Eliminate the wrinkles in the talent management process

It may be called human resource management, human resource development or talent management. Whatever term you use, recruiting, retaining and managing talent is at the heart of every organization.

An organization can choose to manage its talent inclusively or exclusively. Inclusive talent management means that every employee has the same opportunities for education, assignments and promotions. In exclusive talent management, individual selections are competitive and there are doors to future promotions.

The Army suffers from a disconnect between its Talent Management Task Force’s utopian vision of the Army’s talent alignment process and actual talent management.

The talent market is frustrating for soldiers and units. According to the Assignment Interactive Module (AIM), a database that collects information on soldiers’ career preferences, backgrounds, skills and expertise, “Marketplaces are designed to allow officers the widest choice and preference for assignments consistent with Army readiness requirements”.

Instructions for agents using AIM include preference for all jobs in their market and communicating with units to allow the agent and unit to make informed preference decisions. This is an inclusive way to manage talent, but promotions, schools, and command selections create an exclusive talent pool. Each promotion, command, or school selection distinguishes officers and develops their abilities differently.

Manage exclusive talents

The split between the ideal talent management process and the Army assignment process creates problems for soldiers, units, and assignment managers. There will never be a solution without problems, but the Army can solve system and process problems to manage the proprietary talent pool.

The first problem is the use of self-proclaimed and unquantifiable knowledge, skills and behaviors. Allowing a soldier to choose their attributes does not accurately describe the individual’s capabilities. Some officers will limit their selections, while others may enhance their abilities.

Also, AIM is not user friendly to find and select different knowledge, skills or behaviors. The concept allows units to match their needs to a soldier’s abilities, but units rarely update job descriptions with the attributes they want. The overall effect is to waste soldiers and units time.

If the Army is to use its knowledge, skills and behavior framework, there must be a mechanism to verify an individual’s attributes. Non-military organizations use certifications as the primary mechanism for determining a person’s skills. The Army needs to determine how to implement a similar certification process as part of its talent alignment process.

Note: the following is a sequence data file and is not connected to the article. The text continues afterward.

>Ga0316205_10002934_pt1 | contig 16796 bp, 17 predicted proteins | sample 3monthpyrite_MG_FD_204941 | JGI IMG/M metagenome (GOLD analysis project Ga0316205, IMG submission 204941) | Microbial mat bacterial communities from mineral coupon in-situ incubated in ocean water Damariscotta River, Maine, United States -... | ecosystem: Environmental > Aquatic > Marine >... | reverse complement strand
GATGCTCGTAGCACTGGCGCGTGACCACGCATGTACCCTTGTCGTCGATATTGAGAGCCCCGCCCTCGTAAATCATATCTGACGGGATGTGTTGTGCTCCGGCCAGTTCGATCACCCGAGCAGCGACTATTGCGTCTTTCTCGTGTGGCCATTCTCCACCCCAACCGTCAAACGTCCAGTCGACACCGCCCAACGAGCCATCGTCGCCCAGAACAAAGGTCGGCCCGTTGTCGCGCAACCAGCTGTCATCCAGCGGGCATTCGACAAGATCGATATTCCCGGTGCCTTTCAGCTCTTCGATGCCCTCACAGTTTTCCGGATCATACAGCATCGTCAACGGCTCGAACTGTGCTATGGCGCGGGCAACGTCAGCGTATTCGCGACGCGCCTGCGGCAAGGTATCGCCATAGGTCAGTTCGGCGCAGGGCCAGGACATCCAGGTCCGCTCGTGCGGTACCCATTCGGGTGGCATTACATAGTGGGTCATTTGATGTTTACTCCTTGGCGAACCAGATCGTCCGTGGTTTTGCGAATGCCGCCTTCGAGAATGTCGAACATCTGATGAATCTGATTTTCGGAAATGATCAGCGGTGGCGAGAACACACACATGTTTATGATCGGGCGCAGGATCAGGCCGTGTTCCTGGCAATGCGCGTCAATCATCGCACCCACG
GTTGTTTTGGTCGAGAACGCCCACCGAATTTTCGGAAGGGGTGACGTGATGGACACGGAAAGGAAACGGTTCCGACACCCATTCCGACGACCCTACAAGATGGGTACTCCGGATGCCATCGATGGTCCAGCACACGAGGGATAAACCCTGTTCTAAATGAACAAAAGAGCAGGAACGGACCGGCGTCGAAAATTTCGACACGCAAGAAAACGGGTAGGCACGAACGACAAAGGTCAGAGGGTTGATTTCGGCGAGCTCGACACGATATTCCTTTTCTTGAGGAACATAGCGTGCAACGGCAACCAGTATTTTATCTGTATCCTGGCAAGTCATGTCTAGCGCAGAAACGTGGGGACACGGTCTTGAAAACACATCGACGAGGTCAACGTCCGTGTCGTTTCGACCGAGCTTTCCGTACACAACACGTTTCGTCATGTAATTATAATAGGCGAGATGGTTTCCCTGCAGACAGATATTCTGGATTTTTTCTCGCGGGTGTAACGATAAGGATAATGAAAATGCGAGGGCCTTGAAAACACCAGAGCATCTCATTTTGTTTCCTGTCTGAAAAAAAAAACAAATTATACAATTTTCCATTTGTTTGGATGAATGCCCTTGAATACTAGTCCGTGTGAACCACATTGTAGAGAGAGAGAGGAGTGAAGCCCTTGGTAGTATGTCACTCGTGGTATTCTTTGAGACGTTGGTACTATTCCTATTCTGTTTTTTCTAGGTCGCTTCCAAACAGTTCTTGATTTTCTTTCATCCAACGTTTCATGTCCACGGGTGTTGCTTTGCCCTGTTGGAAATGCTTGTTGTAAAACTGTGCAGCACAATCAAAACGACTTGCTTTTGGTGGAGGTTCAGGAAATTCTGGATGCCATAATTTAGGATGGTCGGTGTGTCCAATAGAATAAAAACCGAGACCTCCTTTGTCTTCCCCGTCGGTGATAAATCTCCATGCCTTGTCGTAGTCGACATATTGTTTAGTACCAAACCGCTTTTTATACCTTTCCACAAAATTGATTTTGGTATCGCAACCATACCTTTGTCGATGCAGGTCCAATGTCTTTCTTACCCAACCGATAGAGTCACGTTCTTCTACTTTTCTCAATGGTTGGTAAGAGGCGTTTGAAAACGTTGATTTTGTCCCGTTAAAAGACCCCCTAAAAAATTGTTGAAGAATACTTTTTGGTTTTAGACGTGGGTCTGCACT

AIM also uses non-binding labels to differentiate jobs, which confuses the system. Assignment managers mark an officer based on their assessment of how that officer performs. These tags include JDAL, KD, OCT, and Former BDE/BN Commander, denoting Joint Assignment List, Key Development Positions, Observer Coach/Trainer Experience, and Brigade Command/Brigadier Experience, respectively. battalion. This information should tell a soldier which jobs they are eligible for and allow a unit to easily identify people for their position. Unfortunately, units do not add these labels to job descriptions and officers favor jobs for which they are not qualified.

Instead, the military should move to binding tags to determine eligibility for certain jobs. Joint Duty, Key and Development, Observer/Controller, and Former Commander designations shall be enforceable. This means that officers with these tags are the only ones allowed to apply for jobs with the same tags, which reduces the number of talent mismatches and recognizes that the military uses proprietary talent management.

Checkmarks, CV

Green ticks and unique resumes are also part of the selection process.

When selecting, a green tick in the unit interest column influences the ranking of assignments more than it should. While advice to officers is to rank assignments according to their desires, it is human nature to seek out belonging. Why would an officer prefer a unit that doesn’t want it?

At the last market I attended, I spent too much time checking the status of checkmarks. When I didn’t see green checkmarks on places I wanted to go, I moved on to units that showed interest in me. As a hiring manager, I used that same logic to rank those who wanted the job above those who didn’t.

Officers from the 12th Combat Aviation Brigade confer before an exercise at Hohenfels Training Area, Germany. (Credit: US Army/Maj. Robert Fellingham)